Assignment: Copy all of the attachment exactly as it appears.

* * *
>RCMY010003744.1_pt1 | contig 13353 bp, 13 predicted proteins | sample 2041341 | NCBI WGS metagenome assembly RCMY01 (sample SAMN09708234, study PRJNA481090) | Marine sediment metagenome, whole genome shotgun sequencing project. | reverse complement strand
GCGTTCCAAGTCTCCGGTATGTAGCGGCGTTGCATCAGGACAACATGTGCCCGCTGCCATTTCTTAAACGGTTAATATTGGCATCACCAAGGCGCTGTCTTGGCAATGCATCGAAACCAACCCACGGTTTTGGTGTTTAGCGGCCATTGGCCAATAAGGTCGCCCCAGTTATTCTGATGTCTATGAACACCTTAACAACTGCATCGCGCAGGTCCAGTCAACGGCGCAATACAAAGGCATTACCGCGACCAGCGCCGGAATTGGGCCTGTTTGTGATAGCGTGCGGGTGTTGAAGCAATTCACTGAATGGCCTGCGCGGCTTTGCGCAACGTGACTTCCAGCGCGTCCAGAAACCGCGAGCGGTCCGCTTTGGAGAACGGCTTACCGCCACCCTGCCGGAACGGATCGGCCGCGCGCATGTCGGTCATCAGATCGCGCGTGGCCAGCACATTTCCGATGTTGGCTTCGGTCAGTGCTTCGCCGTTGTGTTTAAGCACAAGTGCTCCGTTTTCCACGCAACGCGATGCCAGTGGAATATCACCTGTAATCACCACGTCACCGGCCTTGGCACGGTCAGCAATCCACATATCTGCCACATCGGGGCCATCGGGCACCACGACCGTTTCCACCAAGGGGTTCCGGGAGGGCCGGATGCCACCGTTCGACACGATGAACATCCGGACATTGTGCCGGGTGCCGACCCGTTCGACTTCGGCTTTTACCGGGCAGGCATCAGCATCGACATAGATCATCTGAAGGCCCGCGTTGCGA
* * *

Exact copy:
>RCMY010003744.1_pt1 | contig 13353 bp, 13 predicted proteins | sample 2041341 | NCBI WGS metagenome assembly RCMY01 (sample SAMN09708234, study PRJNA481090) | Marine sediment metagenome, whole genome shotgun sequencing project. | reverse complement strand
GCGTTCCAAGTCTCCGGTATGTAGCGGCGTTGCATCAGGACAACATGTGCCCGCTGCCATTTCTTAAACGGTTAATATTGGCATCACCAAGGCGCTGTCTTGGCAATGCATCGAAACCAACCCACGGTTTTGGTGTTTAGCGGCCATTGGCCAATAAGGTCGCCCCAGTTATTCTGATGTCTATGAACACCTTAACAACTGCATCGCGCAGGTCCAGTCAACGGCGCAATACAAAGGCATTACCGCGACCAGCGCCGGAATTGGGCCTGTTTGTGATAGCGTGCGGGTGTTGAAGCAATTCACTGAATGGCCTGCGCGGCTTTGCGCAACGTGACTTCCAGCGCGTCCAGAAACCGCGAGCGGTCCGCTTTGGAGAACGGCTTACCGCCACCCTGCCGGAACGGATCGGCCGCGCGCATGTCGGTCATCAGATCGCGCGTGGCCAGCACATTTCCGATGTTGGCTTCGGTCAGTGCTTCGCCGTTGTGTTTAAGCACAAGTGCTCCGTTTTCCACGCAACGCGATGCCAGTGGAATATCACCTGTAATCACCACGTCACCGGCCTTGGCACGGTCAGCAATCCACATATCTGCCACATCGGGGCCATCGGGCACCACGACCGTTTCCACCAAGGGGTTCCGGGAGGGCCGGATGCCACCGTTCGACACGATGAACATCCGGACATTGTGCCGGGTGCCGACCCGTTCGACTTCGGCTTTTACCGGGCAGGCATCAGCATCGACATAGATCATCTGAAGGCCCGCGTTGCGA